Author Topic: Hazza's excel vba tutorials - part 1: introduction, etiquette, hello world  (Read 5993 times)


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PART 1 - INTRODUCTION - layout, cell references

what is excel vba?

It is a version of microsoft's vb (visual basic) programming language, embedded into every install of microsft excel.
The acronym vba stands for visual basic for applications, and it is inculded with every office program.

why is it useful?

It can be very good for automating certain more menial procedures, or offering more powerful functions than can be found in the
forumla bar. It is also fairly accessible in a workplace or public institution (school, university) as almost
everyone uses microsoft office!


It isn't very useful outside of excel!


lets start with the usual hellow world application. Through doing this, we'll learn some of the crucial basic
elements of excel programming. Anyways, on with the programming.

To get to the vba window in excel, either go to tools->macros->visual basic (office 2003 or older) or go to developer ->visual basic (office 2007 or newer)
then we want to click insert-> module

Ok, on with the code. we're going to create a hello world application that prints the words "hello world" into cell A1/R1C1 on our worksheet. It goes something like


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sub helloworld()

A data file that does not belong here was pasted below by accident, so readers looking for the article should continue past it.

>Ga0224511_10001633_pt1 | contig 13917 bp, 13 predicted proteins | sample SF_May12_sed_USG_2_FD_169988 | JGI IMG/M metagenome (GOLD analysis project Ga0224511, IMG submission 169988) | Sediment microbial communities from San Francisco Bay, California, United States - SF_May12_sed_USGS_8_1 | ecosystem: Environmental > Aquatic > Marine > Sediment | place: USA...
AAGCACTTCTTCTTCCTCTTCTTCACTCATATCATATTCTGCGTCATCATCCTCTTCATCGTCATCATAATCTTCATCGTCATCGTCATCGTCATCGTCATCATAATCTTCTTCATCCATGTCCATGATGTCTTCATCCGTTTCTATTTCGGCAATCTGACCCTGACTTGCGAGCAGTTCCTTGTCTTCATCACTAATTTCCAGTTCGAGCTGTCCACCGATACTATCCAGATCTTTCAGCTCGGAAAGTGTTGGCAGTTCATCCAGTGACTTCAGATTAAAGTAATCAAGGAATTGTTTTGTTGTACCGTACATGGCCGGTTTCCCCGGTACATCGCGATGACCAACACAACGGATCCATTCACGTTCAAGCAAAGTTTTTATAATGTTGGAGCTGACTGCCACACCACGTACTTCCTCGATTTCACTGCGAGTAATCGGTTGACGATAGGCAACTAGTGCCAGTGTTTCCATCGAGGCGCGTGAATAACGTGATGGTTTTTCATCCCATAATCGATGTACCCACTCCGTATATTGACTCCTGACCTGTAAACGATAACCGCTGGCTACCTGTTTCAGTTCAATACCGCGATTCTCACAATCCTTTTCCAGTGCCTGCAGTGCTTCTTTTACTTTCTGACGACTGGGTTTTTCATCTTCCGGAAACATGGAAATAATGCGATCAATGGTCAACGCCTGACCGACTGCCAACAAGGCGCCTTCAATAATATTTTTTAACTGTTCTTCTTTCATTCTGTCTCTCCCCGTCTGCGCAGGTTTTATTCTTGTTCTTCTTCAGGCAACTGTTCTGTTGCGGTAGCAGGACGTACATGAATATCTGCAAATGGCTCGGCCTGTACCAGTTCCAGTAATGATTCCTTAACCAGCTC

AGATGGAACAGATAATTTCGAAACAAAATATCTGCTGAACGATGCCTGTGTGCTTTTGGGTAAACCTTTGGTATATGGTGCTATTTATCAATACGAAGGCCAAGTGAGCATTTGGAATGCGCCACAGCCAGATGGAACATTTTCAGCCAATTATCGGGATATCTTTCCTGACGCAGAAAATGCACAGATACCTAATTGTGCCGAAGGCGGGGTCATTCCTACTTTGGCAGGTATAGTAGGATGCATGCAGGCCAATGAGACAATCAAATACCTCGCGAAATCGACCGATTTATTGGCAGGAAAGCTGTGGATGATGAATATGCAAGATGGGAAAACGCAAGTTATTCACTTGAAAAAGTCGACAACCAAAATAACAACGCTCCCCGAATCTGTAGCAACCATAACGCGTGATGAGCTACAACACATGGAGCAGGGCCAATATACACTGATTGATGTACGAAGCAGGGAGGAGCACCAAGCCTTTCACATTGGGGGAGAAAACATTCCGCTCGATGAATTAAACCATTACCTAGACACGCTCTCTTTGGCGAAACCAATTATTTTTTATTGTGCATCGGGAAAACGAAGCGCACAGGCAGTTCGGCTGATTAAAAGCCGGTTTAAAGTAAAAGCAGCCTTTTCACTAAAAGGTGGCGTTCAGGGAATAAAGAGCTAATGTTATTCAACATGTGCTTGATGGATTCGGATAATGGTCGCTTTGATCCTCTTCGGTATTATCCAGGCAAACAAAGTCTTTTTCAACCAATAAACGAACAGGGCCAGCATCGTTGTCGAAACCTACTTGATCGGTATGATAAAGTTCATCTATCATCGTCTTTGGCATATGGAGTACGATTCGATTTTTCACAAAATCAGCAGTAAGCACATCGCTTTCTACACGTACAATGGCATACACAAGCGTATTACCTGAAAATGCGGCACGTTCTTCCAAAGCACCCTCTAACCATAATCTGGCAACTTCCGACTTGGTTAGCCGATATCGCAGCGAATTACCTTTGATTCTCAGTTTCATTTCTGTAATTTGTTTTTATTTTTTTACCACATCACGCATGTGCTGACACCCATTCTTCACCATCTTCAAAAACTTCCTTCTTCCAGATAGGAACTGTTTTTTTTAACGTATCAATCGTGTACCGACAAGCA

cells(1, 1).value = "hello world!"

end sub

ok, there a few things to notice there. We'll start with the first line:

Code: [Select]

sub helloworld()

Notice how it started with sub? every procedure in excel vba has to start with either "sub" or "function", depending on what it will be used for (functions are for

calculations, sub for processes). These "subs" or "functions" can also be "public" or "private" or on their own, although I can't recall why at this moment in time! We

also have to name the sub in this line (we called it "helloworld" here). now for the second line:

Code: [Select]

cells(1, 1).value = "hello world!"

there's a lot to learn from this line. The first part is one of the two ways you can refer to cells in vba; a cells(i, j) reference, or a range() reference. I use cell

references most of the time, although both types have their ups and downs. ok, the next part:

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.value =

This is merely what you're "doing" to the object you selected before it. Here, we selected a cell, and with the ".value" command, we're telling it what its value will

be. However, like many commands in any language, you can't use ".value" with out an = after it (and something for it to actually be equal to!)

Code: [Select]
"hello world!"

Like many other languages, any raw-data must be enclosed in quotation marks. I think either " or ' is fine.

Code: [Select]
end sub

This final command goes hand in hand with the starting command. In excel vba, you have to finish what you started. This means that you have to end every code with

either "end sub" or "end function", depending on what you started with. Like with the start, these subs/functions can also be "public" or "private" or simply on their

Well that's it for the first vba tutorial. I don't know when I'll get around to doing part 2, but keep pestering me and I'm sure it will be done eventually. If you

have any requests for part 2, please dont hesitate to post them here. Anyways, thanks for reading, I'll see you around!